Does breast feeding help protect against atopic disease? Biology, methodology, and a golden jubilee of controversy

J Pediatr. 1988 Feb;112(2):181-90. doi: 10.1016/s0022-3476(88)80054-4.


To help shed some light on the 50-year-old controversy concerning the possible protective effect of breast feeding on subsequent atopic disease, I developed 12 standards pertaining to both biologic and methodologic aspects of exposure (infant feeding), outcome (atopic conditions), and statistical analysis for studies of atopic eczema, asthma, allergic rhinitis, cow milk allergy, and other food allergy. Among the published studies on atopic eczema, the nine claiming a protective benefit of breast feeding performed less well than the 12 not making such a claim on "methodologic" standards relating to strict diagnostic criteria and blind ascertainment of outcome. The positive studies were somewhat stronger, however, on the "biologic" standards bearing on sufficient duration and exclusivity of breast feeding and on separate analysis of children at high risk. For the other atopic conditions, there were no important differences between positive and negative studies. In few negative or positive studies was there adequate control for confounding variables or examination of potential benefits relating to the severity or age at onset of atopic disease. To avoid another 50 years of unresolved controversy, future studies should improve both the biologic and methodologic aspects of their design and analysis.

PIP: In the last 50 years many studies have been published that purportedly prove or refute the hypothesis that breast feeding protects infants against 6 immediate hypersensitivity-mediated disease states -- atopic eczema, asthma, allergic rhinitis, cow milk allergy, other food allergy, and combinations of these. A MEDLINE search for articles published between 1983 and 1986 and an examination of end references back to 1936 provided a supply of articles on both sides of the debate. These articles were rated against 12 biological and methodological standards to determine whether their conclusions were based on rigorous examination of the facts. The 12 standards were: nonreliance on recall, blind ascertainment of infant feeding history, breast feeding duration of at least 2 months, specifically stated exclusivity of breast feeding, strict diagnostic criteria for the atopic diseases, blind ascertainment of outcome, measured severity of disease outcome, age at onset of disease, control for confounding variables, assessment of dose-response effect, assessment of genetic of risk factors for atopic disease, and rigorous statistical methods. The total retrieval included 22 studies of atopic eczema, 13 studies of asthma, 7 studies of rhinitis, 3 studies of cow milk allergy, 4 studies of other food allergy, and 8 studies of mixtures of 2 or more atopic diseases. These studies were rated against the 12 standards. Serious flaws reduced the value of all studies in greater or lesser degree. Nonblind ascertainment of outcome, failure to control for confounding variables, failure to ascertain disease severity, and failure to record age at onset of disease were the most common drawbacks. It is not possible to determine from these studies whether or not breast feeding has a prophylactic effect on atopic disease. More research is obviously necessary, but a rigorous study design must come first.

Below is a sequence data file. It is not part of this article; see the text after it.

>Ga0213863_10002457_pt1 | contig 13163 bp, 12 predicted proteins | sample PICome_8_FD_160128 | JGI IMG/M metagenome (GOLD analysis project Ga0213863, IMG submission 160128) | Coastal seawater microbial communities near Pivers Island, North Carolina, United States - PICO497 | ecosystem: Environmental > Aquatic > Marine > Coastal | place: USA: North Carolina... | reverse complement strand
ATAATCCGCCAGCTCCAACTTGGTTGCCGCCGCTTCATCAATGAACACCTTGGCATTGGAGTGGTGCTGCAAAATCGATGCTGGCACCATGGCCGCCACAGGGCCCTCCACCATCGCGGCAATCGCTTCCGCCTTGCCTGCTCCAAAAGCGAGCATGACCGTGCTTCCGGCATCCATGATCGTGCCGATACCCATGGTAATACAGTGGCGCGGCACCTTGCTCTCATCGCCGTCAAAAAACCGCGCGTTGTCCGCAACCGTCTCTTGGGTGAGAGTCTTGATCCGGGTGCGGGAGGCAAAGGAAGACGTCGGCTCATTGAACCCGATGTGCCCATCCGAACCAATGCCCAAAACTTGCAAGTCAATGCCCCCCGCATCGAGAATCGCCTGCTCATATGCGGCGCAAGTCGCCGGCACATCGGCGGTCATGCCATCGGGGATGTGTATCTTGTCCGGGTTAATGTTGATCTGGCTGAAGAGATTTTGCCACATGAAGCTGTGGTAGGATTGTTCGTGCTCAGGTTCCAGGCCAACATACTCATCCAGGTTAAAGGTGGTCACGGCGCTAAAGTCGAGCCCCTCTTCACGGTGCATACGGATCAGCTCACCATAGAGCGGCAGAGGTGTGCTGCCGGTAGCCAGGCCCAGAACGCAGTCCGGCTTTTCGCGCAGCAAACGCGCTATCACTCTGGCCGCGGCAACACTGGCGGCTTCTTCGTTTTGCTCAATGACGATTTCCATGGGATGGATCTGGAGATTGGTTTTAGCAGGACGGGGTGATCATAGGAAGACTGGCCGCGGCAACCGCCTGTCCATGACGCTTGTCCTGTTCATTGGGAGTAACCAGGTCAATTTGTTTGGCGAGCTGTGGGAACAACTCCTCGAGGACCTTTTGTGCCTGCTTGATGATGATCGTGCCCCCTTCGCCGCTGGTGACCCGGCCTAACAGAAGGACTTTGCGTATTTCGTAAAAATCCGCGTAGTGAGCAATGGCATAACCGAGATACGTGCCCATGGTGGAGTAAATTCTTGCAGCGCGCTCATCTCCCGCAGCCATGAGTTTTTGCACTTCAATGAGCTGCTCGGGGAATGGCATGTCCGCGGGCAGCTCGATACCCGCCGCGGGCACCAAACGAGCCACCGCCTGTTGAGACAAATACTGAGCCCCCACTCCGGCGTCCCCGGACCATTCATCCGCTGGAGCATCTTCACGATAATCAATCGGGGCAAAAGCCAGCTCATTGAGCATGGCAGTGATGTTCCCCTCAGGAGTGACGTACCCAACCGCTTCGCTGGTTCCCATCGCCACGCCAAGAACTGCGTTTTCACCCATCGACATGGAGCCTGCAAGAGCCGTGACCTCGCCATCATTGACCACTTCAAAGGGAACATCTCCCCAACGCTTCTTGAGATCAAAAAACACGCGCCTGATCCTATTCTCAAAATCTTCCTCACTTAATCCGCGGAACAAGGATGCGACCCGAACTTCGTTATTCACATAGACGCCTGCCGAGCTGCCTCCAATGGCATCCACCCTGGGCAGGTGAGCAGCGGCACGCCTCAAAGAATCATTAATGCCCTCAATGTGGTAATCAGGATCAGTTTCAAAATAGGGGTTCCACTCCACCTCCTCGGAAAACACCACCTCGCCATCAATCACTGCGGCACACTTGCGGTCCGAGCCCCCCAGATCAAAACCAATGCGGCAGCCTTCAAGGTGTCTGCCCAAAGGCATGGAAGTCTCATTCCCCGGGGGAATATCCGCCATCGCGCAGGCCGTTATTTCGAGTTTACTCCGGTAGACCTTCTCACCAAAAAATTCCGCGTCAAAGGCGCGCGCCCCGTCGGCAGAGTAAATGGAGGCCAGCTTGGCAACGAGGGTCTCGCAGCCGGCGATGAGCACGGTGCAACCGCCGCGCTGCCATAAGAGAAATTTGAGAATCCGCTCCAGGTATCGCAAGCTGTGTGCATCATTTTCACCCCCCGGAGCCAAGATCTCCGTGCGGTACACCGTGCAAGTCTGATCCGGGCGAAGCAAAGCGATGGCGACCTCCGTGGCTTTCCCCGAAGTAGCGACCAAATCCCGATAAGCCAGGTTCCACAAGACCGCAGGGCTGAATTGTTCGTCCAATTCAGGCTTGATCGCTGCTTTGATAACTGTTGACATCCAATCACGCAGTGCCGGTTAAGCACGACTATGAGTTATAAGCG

Publication types

  • Research Support, Non-U.S. Gov't

MeSH terms

  • Animals
  • Asthma / physiopathology
  • Asthma / prevention & control
  • Breast Feeding*
  • Child, Preschool
  • Humans
  • Hypersensitivity / diagnosis
  • Hypersensitivity / physiopathology
  • Hypersensitivity / prevention & control*
  • Infant
  • Infant, Newborn
  • Milk / immunology
  • Research Design / standards*
  • Statistics as Topic